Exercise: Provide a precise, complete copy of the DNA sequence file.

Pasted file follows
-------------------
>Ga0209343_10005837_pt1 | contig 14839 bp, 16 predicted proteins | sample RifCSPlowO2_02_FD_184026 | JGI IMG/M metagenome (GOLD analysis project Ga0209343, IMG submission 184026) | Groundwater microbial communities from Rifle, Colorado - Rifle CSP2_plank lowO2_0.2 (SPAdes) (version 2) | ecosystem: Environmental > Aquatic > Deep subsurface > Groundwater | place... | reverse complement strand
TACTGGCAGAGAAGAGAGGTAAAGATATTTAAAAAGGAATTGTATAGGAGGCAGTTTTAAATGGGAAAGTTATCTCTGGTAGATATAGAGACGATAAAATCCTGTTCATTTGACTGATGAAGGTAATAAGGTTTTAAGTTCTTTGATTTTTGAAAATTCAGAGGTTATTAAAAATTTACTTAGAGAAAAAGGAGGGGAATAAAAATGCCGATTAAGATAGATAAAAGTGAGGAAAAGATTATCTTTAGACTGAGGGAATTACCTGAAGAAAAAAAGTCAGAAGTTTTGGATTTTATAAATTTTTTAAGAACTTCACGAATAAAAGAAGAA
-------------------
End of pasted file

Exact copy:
>Ga0209343_10005837_pt1 | contig 14839 bp, 16 predicted proteins | sample RifCSPlowO2_02_FD_184026 | JGI IMG/M metagenome (GOLD analysis project Ga0209343, IMG submission 184026) | Groundwater microbial communities from Rifle, Colorado - Rifle CSP2_plank lowO2_0.2 (SPAdes) (version 2) | ecosystem: Environmental > Aquatic > Deep subsurface > Groundwater | place... | reverse complement strand
TACTGGCAGAGAAGAGAGGTAAAGATATTTAAAAAGGAATTGTATAGGAGGCAGTTTTAAATGGGAAAGTTATCTCTGGTAGATATAGAGACGATAAAATCCTGTTCATTTGACTGATGAAGGTAATAAGGTTTTAAGTTCTTTGATTTTTGAAAATTCAGAGGTTATTAAAAATTTACTTAGAGAAAAAGGAGGGGAATAAAAATGCCGATTAAGATAGATAAAAGTGAGGAAAAGATTATCTTTAGACTGAGGGAATTACCTGAAGAAAAAAAGTCAGAAGTTTTGGATTTTATAAATTTTTTAAGAACTTCACGAATAAAAGAAGAA